I find this particularly helpful when calling new contacts because I may not be familiar with their names and this makes it very bold so I do not stumble at the moment I start talking to them.

There are a few other keystrokes you may find helpful:

  • F1 opens the integrated help (either in a web browser or on your computer, depending on your settings).
  • F2 toggles the Views bar (far left) on or off.
  • F3 toggles the contact list (Current Lookup & Current Group). These two (F2 & F3) are used primarily in a situation where your display is tight, which was much more common 15 years ago!
  • F5 refreshes your list (sometimes a list of contacts or actions has been changed; in 15 years I have never pressed this button…)
  • F8 displays the System Info which can be helpful when submitting an entry to the online forum.
  • Ctrl+R opens the Add Referrals box (or… Contact | Add Referrals).

All shortcuts in TntConnect

Um, 8 months ago you…

Let’s be honest for a moment. Many missionaries find it difficult to follow-up with their partners after the partner does something. Case in point: Last month one of our partners gave the largest gift we have ever received. When did I thank them? Four weeks later. Ugh. How does that happen?

In my case, I was out of the country when the gift came. I came home to a hurricane-ravaged yard that took countless hours–every free hour I was home it felt like–to clean up (the FEMA debris haulers just came today to wrap it up, and used four semi trucks to haul our debris alone). Pretty soon four weeks had gone by.

How did I resolve this? I just called them. I left a message on their voice mail, so I sent a paper thank you card the same day.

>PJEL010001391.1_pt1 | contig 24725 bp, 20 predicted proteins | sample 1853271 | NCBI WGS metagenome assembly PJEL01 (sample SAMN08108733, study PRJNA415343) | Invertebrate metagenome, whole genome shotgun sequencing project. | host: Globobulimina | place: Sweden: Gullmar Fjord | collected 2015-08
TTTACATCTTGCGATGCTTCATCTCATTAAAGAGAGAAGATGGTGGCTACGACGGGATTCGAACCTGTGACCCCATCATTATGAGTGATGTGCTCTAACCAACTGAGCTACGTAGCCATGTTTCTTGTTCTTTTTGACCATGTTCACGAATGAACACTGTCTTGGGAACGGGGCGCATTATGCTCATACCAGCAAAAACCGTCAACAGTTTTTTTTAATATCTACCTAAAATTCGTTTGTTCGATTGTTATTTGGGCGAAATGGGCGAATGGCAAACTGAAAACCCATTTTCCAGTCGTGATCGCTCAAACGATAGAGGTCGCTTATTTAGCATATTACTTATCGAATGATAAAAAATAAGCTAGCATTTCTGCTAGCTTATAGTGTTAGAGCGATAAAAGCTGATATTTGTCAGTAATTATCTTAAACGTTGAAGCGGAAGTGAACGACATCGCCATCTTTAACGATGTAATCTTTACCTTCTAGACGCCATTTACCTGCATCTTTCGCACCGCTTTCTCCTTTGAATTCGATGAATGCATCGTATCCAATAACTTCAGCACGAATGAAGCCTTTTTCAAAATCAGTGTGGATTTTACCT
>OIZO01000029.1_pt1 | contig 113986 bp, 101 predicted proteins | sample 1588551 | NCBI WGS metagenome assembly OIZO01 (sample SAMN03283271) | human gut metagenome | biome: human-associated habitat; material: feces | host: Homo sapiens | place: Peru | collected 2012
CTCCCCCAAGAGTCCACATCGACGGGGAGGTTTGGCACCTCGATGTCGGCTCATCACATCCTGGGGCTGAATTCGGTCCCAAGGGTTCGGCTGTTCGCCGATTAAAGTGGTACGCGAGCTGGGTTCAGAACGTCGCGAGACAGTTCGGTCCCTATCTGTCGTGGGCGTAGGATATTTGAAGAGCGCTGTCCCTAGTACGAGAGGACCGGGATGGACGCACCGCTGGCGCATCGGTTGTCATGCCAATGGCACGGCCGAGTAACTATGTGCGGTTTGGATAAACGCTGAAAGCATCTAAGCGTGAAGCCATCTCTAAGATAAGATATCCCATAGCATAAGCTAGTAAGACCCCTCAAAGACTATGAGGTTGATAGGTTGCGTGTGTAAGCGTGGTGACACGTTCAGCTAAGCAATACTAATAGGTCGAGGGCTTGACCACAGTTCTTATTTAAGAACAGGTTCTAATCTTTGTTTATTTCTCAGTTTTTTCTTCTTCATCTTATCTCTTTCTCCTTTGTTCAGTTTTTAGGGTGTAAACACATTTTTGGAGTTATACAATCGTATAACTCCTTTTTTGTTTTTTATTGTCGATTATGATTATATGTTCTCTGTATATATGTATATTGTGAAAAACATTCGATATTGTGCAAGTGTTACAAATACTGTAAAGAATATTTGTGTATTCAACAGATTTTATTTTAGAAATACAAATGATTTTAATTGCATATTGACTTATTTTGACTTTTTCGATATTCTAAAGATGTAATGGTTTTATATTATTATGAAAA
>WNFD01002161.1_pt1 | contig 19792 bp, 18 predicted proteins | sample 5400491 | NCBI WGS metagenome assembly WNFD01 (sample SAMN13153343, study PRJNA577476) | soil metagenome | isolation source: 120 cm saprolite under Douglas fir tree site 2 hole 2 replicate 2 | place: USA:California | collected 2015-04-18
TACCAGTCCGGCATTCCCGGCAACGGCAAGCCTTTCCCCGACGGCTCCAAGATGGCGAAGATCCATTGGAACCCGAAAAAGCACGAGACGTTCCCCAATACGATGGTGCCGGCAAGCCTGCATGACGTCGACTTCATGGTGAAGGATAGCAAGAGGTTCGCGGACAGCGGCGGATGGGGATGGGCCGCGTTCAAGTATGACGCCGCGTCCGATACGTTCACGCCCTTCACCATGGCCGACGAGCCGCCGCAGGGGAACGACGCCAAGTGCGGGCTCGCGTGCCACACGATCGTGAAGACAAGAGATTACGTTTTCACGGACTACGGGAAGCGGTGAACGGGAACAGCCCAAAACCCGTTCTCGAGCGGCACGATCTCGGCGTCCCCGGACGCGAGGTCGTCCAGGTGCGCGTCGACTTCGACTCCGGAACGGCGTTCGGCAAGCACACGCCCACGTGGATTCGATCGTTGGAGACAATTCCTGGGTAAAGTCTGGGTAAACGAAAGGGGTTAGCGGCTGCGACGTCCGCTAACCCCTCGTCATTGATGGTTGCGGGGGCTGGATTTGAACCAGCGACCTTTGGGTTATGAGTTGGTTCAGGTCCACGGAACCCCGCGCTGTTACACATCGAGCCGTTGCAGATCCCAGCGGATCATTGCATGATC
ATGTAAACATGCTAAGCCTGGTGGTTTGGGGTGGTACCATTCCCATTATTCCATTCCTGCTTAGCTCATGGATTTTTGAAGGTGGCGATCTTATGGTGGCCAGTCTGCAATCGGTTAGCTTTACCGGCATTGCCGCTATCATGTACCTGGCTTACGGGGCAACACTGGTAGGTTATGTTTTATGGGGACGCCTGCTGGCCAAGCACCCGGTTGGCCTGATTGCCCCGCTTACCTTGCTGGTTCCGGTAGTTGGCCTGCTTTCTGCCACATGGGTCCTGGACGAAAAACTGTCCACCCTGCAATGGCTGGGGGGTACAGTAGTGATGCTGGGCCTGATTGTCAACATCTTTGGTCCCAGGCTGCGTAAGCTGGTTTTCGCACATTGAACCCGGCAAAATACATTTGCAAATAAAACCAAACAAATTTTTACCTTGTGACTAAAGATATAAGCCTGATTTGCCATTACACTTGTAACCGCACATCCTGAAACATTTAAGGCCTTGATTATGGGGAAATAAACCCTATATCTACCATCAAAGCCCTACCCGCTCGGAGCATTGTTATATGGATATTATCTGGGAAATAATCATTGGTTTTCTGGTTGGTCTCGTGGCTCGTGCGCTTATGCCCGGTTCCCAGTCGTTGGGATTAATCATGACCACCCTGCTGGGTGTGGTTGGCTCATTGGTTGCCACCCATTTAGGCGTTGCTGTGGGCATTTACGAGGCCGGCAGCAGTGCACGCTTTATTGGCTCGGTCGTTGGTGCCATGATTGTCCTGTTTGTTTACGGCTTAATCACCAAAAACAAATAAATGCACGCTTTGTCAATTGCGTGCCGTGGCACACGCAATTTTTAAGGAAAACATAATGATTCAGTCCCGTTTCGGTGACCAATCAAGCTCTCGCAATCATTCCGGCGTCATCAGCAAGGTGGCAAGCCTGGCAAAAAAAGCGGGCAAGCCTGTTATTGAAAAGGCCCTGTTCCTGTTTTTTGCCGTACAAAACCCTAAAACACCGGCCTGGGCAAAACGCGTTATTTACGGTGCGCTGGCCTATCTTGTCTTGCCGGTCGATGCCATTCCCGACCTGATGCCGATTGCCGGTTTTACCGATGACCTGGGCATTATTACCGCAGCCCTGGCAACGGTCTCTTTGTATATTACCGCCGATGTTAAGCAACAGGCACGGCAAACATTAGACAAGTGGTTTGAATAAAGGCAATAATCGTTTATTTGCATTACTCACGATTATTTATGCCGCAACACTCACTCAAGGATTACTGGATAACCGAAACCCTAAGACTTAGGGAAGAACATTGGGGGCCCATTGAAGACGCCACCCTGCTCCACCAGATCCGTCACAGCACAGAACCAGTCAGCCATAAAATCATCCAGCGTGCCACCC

It’s not my practice to be so behind in actions. But there is one action I dread more than any other action: Calling a partner who has missed a gift.

Here’s a quote from the TNT online help regarding “Calling Late Donors”:

Many missionaries are reluctant to contact a donor who is behind on their giving. They are afraid of appearing pushy or aggressive. Many just hope the donor will resume giving with no contact at all. The reality is that many donors who are behind on their giving may be unaware that they are behind, and a quick, friendly phone call can help them remember. And if there is a reason why they cannot give, your phone call can give them an opportunity to share that reason, rather than leaving you wondering.

When calling a donor who is behind on their pledge, make sure that your focus is on them. In the conversation, they may initiate with you regarding their giving, but if they do not, you should do so only after finding out how they are doing. Then mention how you were reviewing your giving reports and noticed that their normal gift had not arrived. Mention that perhaps there was an error recording the gift. Then let them respond. If they need assistance, for example, if they need an envelope or giving slip, then promise to get it to them right away.

Whenever you import gifts into TntConnect, it runs a check not only on all the gifts that came in, but also on partners who should have given (based on their giving trends). If a partner appears behind, you get a task suggesting you contact the donor. This same information is displayed in the Pledge Fulfillment Report.


Read More about the Pledge Fulfillment Report